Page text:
“You will want to spray tack with the wand and then build up the area or fill in a section with aggregate by hand,” Ball said. “Use the loader’s bucket to bring material to the area so you aren’t trying to maneuver a large vehicle in a small space.”
Depending on the project, you may place asphalt over this area as well. The final step in preparing for the chip seal will be to roll the areas you’ve built up or repaired. Then it will be ready for tack and chip.
The tack will be hot; make sure all members of the crew are aware that they’ll be working around a sticky liquid that will reach temperatures of approximately 160oF. Those using the wand or working near the spray bar of the tack wagon must take safety seriously and wear the appropriate personal protective equipment (PPE), including long sleeves and long pants.
With safety covered, make the tack plan. Ball reminds workers to apply the tack to the width that will be covered with aggregate, and no more. That sounds logical, but the crew that oversprays will track sticky material all over the job site, creating headaches for themselves.
Agencies and owners have been looking at the tack used in chip seals over the years to determine how it can be regulated for optimum performance each and every time a chip seal is specified. During the Argus Asphalt Summit March 3, Jerry Peterson of Texas Department of Transportation (TxDOT) shared with the audience how his agency came up with a spec for chip seal binders.
For the TxDOT regimen—which includes the steps: plan it, build it, maintain it, use it and manage it—the agency uses chip seal, thin-bonded friction course, fog seal and microsurfacing as go-to items for pavement maintenance. In 2013, the state formed an emulsion task force with the goal of statewide implementation of an SPG spec for chip seal binders. TxDOT Implementation Project 5-6616 included researchers Darren Hazlett, Jerry Peterson, Amy Epps Martin, Edith Arambula, Tom Freeman and Jon Epps. Their objective was to improve chip seal binder specification and selection with performance-related tests at temperatures that cover the entire in-service range for a specific climate, while considering aging during the critical first year of the chip seal’s life and possibly adjusting for traffic load. The agency is hoping for implementation of the spec by the 2018 paving season.
How does a spec for binder in Texas affect everyone else? It gives all states a precedent for best practice when it comes to the tack in chip seals at varying temperatures and traffic loads. You’ll notice that the chip seal binder spec and selection in the TxDOT project pays close attention to the first year of the chip seal’s life. This makes sense for a number of reasons, including an agency’s desire to extend pavement life until a more robust pavement maintenance or preservation, structural enhancement can be performed. For example, in the 2016 project Boxley performed for United Solutions’ parking lot and adjoining roadway, Ball said the purpose was to extend pavement life.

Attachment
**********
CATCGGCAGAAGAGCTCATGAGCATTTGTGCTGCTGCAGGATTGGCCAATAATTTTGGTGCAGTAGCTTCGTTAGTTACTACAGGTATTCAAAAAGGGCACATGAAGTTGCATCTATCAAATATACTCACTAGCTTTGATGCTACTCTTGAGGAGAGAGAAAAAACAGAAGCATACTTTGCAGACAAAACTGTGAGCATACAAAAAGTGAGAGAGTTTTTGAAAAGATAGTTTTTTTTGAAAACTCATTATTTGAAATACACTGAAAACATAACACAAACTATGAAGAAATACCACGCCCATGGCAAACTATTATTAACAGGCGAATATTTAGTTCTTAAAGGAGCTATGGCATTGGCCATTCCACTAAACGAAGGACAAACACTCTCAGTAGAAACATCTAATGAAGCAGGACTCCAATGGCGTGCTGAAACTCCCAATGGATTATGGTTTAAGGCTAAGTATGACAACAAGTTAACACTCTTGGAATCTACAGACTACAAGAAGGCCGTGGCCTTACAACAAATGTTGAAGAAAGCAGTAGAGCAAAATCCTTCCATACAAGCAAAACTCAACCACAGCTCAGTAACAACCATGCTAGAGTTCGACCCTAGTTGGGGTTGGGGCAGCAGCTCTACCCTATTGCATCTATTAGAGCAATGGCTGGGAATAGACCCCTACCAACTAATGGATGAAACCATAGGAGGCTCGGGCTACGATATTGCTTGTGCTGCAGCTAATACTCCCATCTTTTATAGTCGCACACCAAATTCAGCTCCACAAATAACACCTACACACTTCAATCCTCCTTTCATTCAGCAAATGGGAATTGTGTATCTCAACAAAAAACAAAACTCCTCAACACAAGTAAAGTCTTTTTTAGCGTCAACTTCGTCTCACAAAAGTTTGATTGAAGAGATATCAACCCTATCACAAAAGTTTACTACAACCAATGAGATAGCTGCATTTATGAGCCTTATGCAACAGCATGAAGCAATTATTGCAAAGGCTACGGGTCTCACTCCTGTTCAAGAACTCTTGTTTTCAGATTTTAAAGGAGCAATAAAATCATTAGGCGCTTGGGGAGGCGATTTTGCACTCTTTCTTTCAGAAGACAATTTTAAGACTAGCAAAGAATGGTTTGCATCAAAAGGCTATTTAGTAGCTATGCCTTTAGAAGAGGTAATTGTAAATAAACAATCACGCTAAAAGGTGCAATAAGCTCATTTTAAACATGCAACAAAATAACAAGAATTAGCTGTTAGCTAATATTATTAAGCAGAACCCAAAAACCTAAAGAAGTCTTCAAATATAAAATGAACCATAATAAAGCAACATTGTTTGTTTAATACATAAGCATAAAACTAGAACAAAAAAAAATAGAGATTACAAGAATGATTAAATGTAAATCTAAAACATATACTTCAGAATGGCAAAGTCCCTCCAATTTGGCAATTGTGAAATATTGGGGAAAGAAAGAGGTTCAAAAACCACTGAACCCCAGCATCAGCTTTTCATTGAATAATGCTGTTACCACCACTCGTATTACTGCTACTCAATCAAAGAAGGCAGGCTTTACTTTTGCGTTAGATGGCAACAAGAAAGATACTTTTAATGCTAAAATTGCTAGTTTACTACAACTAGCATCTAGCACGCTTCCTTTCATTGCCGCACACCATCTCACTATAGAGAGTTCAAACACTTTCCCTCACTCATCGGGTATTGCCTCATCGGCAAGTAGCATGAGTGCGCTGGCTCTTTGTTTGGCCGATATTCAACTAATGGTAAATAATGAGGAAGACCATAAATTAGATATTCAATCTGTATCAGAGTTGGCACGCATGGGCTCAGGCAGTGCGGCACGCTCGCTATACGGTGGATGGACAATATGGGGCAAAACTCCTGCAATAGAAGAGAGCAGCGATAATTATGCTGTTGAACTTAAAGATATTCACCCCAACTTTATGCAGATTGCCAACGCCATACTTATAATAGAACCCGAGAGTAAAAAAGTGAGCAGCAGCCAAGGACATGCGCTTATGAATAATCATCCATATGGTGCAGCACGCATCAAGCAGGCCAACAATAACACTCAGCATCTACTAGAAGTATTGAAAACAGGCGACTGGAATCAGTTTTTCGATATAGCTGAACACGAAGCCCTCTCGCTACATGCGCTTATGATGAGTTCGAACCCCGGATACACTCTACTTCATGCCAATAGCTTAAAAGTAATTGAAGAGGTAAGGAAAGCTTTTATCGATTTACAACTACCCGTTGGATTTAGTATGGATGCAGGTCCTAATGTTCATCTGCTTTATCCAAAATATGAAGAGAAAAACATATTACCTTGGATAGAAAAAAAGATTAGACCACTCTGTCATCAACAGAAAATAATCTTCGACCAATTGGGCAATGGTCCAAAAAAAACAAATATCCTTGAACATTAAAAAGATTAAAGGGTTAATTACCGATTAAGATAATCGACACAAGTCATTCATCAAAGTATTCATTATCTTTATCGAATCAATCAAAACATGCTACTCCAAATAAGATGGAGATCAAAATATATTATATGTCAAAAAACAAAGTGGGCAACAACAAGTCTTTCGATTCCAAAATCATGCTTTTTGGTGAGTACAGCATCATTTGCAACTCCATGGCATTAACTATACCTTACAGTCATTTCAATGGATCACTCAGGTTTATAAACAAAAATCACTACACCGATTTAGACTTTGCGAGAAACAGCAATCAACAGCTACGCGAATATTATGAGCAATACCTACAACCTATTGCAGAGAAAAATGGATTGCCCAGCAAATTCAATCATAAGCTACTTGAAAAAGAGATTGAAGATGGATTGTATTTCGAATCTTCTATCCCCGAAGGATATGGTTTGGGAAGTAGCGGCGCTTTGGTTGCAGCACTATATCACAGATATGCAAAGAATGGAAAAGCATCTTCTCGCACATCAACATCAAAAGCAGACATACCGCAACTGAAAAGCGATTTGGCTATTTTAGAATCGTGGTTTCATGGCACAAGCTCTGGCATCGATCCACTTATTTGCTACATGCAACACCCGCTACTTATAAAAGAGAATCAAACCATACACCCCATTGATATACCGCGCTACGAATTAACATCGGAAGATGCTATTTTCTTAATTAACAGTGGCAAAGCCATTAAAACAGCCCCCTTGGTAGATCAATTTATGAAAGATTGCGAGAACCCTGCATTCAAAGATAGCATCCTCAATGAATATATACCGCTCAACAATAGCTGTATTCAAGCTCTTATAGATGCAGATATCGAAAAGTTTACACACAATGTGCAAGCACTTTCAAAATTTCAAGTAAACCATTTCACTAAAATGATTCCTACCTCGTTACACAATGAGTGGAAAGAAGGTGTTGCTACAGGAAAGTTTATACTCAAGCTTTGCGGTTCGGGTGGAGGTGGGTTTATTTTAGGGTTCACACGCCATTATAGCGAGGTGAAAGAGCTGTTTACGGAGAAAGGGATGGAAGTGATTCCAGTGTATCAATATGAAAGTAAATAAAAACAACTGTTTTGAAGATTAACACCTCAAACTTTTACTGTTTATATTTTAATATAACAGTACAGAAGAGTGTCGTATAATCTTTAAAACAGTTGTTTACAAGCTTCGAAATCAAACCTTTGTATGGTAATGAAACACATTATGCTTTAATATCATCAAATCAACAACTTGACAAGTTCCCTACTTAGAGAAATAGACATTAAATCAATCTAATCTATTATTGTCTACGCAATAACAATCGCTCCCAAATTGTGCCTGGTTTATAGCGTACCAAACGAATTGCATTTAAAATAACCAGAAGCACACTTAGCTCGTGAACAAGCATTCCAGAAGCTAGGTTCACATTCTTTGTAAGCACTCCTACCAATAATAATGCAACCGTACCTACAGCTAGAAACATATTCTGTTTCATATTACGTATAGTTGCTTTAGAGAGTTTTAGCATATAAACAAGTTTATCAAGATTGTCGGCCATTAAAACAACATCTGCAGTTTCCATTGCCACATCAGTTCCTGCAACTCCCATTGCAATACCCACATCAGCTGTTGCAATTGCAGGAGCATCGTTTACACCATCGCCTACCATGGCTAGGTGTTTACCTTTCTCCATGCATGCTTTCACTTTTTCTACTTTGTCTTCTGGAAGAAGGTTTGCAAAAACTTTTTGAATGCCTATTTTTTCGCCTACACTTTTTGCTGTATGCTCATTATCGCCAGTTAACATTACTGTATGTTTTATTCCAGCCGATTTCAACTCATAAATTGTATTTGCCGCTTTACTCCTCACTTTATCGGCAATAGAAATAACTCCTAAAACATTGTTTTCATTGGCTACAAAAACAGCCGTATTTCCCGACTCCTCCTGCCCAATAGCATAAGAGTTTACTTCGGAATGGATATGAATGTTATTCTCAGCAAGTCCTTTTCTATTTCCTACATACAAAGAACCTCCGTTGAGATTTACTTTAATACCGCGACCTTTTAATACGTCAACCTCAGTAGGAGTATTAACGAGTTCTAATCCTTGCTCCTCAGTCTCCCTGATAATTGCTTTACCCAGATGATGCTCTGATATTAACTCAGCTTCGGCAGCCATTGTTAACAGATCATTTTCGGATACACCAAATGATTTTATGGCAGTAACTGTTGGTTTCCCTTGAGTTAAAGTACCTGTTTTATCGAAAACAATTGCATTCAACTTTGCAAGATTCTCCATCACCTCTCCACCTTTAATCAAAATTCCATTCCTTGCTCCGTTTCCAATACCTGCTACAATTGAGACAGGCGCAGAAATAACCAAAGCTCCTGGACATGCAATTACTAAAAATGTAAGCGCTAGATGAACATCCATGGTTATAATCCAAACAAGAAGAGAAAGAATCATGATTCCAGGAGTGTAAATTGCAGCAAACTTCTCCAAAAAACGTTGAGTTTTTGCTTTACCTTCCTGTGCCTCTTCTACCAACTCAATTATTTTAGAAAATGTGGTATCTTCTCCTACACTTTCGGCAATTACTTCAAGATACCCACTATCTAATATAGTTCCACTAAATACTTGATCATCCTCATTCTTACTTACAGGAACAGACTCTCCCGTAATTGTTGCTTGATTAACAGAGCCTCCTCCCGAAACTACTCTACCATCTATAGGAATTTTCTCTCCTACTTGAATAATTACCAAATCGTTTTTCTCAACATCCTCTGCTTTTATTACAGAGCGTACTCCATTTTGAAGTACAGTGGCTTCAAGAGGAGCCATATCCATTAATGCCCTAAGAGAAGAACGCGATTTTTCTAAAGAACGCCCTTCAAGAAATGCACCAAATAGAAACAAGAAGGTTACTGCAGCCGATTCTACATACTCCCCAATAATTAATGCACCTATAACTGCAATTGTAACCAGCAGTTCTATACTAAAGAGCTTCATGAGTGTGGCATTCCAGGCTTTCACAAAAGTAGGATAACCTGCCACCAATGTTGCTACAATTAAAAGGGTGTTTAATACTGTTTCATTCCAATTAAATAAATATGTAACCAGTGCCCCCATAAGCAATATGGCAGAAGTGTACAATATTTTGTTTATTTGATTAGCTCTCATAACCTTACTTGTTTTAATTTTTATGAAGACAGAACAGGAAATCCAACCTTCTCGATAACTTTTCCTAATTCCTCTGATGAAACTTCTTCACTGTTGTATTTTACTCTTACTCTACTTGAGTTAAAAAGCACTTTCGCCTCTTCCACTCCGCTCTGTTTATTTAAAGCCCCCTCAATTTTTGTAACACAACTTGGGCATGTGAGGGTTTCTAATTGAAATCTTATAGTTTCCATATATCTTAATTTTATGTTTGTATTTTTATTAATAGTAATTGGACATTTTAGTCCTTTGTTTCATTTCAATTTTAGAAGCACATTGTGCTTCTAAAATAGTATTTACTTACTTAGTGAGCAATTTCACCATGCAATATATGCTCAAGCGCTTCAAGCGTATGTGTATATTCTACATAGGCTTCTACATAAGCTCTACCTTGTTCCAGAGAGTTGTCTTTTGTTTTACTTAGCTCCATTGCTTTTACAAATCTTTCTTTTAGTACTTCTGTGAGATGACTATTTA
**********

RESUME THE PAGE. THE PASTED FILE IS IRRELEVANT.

“We just sealed it to keep the life of the road for a couple more years,” he said.
If the owner wishes to extend the pavement life, you don’t want aggregate chipping out of inadequate and aging tack during that extension. You also want to prevent overspraying to the point you have too much tack on the surface. In the images here, you can see that the Boxley tack truck driver performed excellent passes with well-maintained nozzles on a clean spray bar. The tack, at 160oF, was thick enough leaving the nozzles to spray in a pleasing fan shape and not “run” on the pavement.
For the project Boxley performed, getting the aggregate down required careful planning due to the age of the machine they worked with. Its hopper is 10 feet wide. To chip seal the section of the project that was 18 feet wide, that required two passes, with a little creative spreading, as described in the photos. No matter what kind of chip spreader a crew uses, the aggregate is delivered to a receiving hopper. From there, the material is conveyed to the spreading hopper. Some machines use augers, some flow gates, to move and spread the aggregate out along the spreading hopper so it will fall in a uniform veil from this final hopper onto the tacked surface.
Finally, a pneumatic tired—or steel drum roller in static mode—will roll the surface. The purpose of the roller is to seat the chips. Never put a vibratory roller on a chip seal. The vibration will merely break the aggregates and possibly damage the subbase. The rubber tires of the roller gently massage the chips into place—and that’s exactly what you want.
When it’s all cooled and rolled, you have a sealed surface that looks a bit like a gravel road, but travels smoothly. If you’ve done it well, the chips are seated firmly in place for a safe driving surface that gives the owner/agency an extended life for the pavement.